But all is not lost for Berta, because this is where our loyal and neglected friend external motivation comes in.
Let’s say now that Berta’s grandmother is still alive, and she’s about to turn 80. Berta and her mother are planning a huge party for Gran, and Berta wants to write and deliver her birthday message in German.
She can’t wait to see the look on her face when Gran sees her American granddaughter speaking her mother tongue. Berta just knows that her Granny will dissolve into tears and would be so proud of her.
Now who’s more likely to stick with the classes the longest?
Actually this time we don’t know. Both girls are motivated, and there’s no one type of motivation that is better than the other.
It doesn’t really matter whether you use intrinsic or extrinsic motivation to get the desired behaviour to happen – as long as you’re making it happen.
The good thing about extrinsic motivation is that you can manufacture it. You can create motivation where none was intrinisically there.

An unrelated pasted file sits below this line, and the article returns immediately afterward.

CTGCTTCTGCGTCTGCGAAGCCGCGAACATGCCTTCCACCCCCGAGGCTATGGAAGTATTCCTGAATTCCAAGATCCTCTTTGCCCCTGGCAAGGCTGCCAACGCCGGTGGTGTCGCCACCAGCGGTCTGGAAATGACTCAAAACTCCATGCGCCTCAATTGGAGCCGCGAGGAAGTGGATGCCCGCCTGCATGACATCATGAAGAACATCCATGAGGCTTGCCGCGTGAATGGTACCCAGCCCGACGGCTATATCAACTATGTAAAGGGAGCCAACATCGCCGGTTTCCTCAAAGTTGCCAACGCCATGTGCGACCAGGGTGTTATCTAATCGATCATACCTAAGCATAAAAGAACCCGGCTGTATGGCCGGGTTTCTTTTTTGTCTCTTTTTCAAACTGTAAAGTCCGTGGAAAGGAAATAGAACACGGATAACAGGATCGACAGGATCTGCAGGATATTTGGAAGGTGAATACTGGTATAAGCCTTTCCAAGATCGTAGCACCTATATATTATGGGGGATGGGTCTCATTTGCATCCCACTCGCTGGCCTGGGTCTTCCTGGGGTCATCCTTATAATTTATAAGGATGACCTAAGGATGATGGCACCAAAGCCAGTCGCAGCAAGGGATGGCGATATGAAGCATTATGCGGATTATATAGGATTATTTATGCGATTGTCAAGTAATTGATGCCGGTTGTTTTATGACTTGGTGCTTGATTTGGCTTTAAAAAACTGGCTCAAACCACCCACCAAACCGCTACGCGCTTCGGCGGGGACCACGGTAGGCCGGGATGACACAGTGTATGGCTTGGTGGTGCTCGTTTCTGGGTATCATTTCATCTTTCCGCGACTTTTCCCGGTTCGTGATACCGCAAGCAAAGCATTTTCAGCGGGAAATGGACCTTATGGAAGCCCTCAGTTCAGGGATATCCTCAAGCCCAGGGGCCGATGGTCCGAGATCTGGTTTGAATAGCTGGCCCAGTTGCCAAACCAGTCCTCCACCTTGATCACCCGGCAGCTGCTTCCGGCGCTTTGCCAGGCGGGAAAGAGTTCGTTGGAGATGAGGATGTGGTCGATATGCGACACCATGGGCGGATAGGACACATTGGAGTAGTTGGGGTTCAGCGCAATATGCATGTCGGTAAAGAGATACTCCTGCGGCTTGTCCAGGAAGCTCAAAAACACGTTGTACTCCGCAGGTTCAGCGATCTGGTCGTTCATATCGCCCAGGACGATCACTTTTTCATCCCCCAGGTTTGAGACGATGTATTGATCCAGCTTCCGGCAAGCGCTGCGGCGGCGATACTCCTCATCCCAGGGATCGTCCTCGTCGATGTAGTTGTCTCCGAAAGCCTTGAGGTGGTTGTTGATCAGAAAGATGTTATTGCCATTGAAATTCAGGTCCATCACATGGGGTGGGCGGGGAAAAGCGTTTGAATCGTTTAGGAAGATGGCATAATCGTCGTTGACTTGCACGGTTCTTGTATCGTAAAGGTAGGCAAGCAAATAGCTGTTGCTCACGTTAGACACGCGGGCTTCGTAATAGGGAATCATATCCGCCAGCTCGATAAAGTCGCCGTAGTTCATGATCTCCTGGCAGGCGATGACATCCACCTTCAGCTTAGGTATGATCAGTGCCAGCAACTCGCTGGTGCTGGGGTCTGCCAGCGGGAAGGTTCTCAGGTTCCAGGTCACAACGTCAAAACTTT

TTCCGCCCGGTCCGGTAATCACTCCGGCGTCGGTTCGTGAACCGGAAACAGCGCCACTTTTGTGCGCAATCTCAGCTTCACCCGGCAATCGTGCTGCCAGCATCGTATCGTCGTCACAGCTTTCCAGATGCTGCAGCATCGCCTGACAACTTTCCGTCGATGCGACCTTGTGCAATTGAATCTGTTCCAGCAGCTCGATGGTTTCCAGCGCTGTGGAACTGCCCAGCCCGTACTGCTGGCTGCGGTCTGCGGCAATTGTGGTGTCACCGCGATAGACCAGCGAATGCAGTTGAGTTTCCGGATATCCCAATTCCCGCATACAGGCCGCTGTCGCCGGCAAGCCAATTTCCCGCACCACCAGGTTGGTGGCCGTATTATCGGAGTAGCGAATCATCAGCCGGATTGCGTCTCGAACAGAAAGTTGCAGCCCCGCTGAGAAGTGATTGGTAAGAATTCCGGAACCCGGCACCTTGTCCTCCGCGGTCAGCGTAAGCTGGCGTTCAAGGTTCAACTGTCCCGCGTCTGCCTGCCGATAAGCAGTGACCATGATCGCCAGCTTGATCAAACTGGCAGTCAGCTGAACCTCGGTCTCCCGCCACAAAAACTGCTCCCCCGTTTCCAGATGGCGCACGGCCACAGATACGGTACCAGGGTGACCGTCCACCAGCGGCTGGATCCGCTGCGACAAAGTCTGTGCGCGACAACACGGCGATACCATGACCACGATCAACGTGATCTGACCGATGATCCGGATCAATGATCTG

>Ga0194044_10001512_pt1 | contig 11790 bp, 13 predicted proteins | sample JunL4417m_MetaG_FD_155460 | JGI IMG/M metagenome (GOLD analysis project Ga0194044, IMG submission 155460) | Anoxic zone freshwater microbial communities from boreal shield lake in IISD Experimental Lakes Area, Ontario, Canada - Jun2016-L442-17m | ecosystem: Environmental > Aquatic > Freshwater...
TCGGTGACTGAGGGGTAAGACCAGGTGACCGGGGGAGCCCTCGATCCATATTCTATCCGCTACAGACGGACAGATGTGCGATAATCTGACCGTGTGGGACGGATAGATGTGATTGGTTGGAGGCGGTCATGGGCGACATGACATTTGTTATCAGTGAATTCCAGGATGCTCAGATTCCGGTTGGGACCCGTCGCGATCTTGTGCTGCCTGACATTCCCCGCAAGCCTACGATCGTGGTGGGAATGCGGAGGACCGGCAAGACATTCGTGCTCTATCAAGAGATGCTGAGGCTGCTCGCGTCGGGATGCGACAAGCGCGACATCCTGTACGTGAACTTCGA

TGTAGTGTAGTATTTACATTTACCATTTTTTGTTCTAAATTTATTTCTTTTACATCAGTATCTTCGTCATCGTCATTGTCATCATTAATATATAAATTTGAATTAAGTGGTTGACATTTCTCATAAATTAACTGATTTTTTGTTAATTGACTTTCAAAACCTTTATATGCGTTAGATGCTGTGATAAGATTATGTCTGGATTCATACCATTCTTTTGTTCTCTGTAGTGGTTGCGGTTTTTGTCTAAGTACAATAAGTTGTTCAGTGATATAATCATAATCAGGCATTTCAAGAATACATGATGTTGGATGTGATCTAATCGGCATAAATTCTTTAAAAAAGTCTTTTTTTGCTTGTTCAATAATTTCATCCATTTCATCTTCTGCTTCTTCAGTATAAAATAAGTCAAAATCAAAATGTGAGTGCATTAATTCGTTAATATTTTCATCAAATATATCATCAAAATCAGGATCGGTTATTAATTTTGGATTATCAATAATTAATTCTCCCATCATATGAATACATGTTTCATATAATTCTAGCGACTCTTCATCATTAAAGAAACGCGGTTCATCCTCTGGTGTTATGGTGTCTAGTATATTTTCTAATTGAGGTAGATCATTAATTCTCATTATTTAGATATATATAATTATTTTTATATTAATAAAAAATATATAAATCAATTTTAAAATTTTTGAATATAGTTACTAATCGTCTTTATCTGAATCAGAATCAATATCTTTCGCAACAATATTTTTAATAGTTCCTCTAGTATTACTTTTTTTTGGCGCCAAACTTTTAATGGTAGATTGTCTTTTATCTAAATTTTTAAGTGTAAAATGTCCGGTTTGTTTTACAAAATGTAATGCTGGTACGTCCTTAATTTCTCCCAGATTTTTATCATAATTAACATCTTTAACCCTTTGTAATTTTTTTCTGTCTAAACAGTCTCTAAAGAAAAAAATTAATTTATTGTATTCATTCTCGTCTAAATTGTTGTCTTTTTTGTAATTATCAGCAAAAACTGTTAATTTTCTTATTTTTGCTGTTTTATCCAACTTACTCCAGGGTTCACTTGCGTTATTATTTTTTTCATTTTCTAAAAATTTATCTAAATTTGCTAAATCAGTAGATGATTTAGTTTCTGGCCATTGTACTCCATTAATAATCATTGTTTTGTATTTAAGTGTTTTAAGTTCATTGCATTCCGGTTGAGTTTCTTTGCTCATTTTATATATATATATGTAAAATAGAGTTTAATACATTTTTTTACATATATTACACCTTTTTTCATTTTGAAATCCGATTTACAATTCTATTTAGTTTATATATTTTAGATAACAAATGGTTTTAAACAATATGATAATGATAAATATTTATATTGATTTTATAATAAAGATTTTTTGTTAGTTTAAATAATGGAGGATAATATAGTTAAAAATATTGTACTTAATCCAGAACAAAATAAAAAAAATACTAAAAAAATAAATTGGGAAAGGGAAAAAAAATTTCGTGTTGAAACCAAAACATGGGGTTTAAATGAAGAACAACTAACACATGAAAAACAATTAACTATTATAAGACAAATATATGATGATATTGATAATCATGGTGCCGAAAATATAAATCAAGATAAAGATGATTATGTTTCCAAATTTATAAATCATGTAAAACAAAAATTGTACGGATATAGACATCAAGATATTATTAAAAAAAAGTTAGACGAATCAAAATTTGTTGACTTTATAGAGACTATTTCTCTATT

Extrinsic motivation can be created out of thin air
If you want to get yourself to do something, but you just don’t feel the intrinsic motivation mojo, you can create the circumstances you need to get motivated.
And how awesome is that?
Knowing that instantly takes away the excuses we have for slacking off and delaying our dreams. We can divert the power our brain is using to whine and tell us why we can’t or shouldn’t do something, and use it to come up with creative rewards (or effective punishments) that’ll help us hit our goals.
Take that, whiny-brain!
How to get motivated
The secret of how to motivate yourself (and stay motivated) is to create your own extrinsic motivation.
You could use something positive like a reward (if I go for a run today, then I’ll let myself watch that trashy tv show tonight).
Or you could use something negative like a punishment (if I don’t finish this book draft by September, I’m going to give $1,000 to the Evil-Invention-That-Murders-Kittens Kickstarter page).
You can use positive/reward-based motivators (which tap into pleasure), negative/punishment-based motivators (which tap into fear) or a mixture of both.
Negative doesn’t mean they’re bad, it just depends whether you personally are more likely to be spurred into action by the lure of something nice, or the fear of something bad.
Ideas on how to increase motivation
There are about a billion and one things you could use as motivators, but I’ve collected a few here to help you get started. If you want even more ideas (and a step-by-step way to use them to set up your own motivation plan) you can grab the free Hack Your Motivation worksheet.